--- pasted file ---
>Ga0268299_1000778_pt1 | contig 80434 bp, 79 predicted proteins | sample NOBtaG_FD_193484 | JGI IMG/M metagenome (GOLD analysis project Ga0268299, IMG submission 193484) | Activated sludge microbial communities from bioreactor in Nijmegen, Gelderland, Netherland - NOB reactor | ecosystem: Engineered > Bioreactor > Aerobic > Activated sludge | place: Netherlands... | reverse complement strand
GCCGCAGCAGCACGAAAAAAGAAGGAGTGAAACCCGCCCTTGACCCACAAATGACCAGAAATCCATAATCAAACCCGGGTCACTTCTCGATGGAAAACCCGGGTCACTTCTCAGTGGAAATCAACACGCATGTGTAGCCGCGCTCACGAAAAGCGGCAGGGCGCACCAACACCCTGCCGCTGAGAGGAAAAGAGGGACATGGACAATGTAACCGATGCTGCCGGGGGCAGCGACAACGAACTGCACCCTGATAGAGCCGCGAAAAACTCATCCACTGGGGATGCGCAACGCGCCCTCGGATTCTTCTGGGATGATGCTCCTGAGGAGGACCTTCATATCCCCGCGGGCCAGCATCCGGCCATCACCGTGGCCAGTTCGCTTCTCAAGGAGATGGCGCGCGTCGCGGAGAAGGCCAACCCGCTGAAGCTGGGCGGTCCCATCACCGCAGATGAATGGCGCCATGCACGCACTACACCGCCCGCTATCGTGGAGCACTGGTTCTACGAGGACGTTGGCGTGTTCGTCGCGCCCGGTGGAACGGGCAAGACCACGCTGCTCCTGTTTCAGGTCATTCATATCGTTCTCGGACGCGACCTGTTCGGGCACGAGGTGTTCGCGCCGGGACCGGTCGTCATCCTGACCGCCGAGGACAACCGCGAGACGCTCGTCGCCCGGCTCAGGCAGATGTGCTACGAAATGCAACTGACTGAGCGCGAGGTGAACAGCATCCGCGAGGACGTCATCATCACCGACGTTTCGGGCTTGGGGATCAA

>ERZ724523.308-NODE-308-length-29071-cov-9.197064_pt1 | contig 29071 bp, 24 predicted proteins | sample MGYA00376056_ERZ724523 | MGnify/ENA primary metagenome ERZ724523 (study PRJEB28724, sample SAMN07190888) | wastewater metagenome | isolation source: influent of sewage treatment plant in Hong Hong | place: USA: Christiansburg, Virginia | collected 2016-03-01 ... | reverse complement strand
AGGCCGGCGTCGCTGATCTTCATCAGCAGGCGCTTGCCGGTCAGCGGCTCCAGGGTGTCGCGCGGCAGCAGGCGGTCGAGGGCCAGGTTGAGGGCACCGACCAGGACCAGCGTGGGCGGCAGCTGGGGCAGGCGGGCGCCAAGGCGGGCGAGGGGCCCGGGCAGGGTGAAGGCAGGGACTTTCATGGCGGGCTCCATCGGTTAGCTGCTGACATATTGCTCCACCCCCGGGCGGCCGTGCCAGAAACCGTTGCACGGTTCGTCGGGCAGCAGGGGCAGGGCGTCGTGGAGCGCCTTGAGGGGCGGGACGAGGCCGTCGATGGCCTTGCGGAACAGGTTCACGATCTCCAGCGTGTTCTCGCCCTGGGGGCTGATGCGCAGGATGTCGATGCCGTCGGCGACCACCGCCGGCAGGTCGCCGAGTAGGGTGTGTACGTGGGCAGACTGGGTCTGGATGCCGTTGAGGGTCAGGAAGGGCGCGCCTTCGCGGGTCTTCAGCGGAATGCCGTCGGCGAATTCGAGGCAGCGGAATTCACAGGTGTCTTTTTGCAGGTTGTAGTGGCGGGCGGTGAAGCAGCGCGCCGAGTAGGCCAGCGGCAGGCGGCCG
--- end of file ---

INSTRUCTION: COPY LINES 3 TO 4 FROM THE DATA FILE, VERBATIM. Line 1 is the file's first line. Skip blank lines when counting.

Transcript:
>ERZ724523.308-NODE-308-length-29071-cov-9.197064_pt1 | contig 29071 bp, 24 predicted proteins | sample MGYA00376056_ERZ724523 | MGnify/ENA primary metagenome ERZ724523 (study PRJEB28724, sample SAMN07190888) | wastewater metagenome | isolation source: influent of sewage treatment plant in Hong Hong | place: USA: Christiansburg, Virginia | collected 2016-03-01 ... | reverse complement strand
AGGCCGGCGTCGCTGATCTTCATCAGCAGGCGCTTGCCGGTCAGCGGCTCCAGGGTGTCGCGCGGCAGCAGGCGGTCGAGGGCCAGGTTGAGGGCACCGACCAGGACCAGCGTGGGCGGCAGCTGGGGCAGGCGGGCGCCAAGGCGGGCGAGGGGCCCGGGCAGGGTGAAGGCAGGGACTTTCATGGCGGGCTCCATCGGTTAGCTGCTGACATATTGCTCCACCCCCGGGCGGCCGTGCCAGAAACCGTTGCACGGTTCGTCGGGCAGCAGGGGCAGGGCGTCGTGGAGCGCCTTGAGGGGCGGGACGAGGCCGTCGATGGCCTTGCGGAACAGGTTCACGATCTCCAGCGTGTTCTCGCCCTGGGGGCTGATGCGCAGGATGTCGATGCCGTCGGCGACCACCGCCGGCAGGTCGCCGAGTAGGGTGTGTACGTGGGCAGACTGGGTCTGGATGCCGTTGAGGGTCAGGAAGGGCGCGCCTTCGCGGGTCTTCAGCGGAATGCCGTCGGCGAATTCGAGGCAGCGGAATTCACAGGTGTCTTTTTGCAGGTTGTAGTGGCGGGCGGTGAAGCAGCGCGCCGAGTAGGCCAGCGGCAGGCGGCCG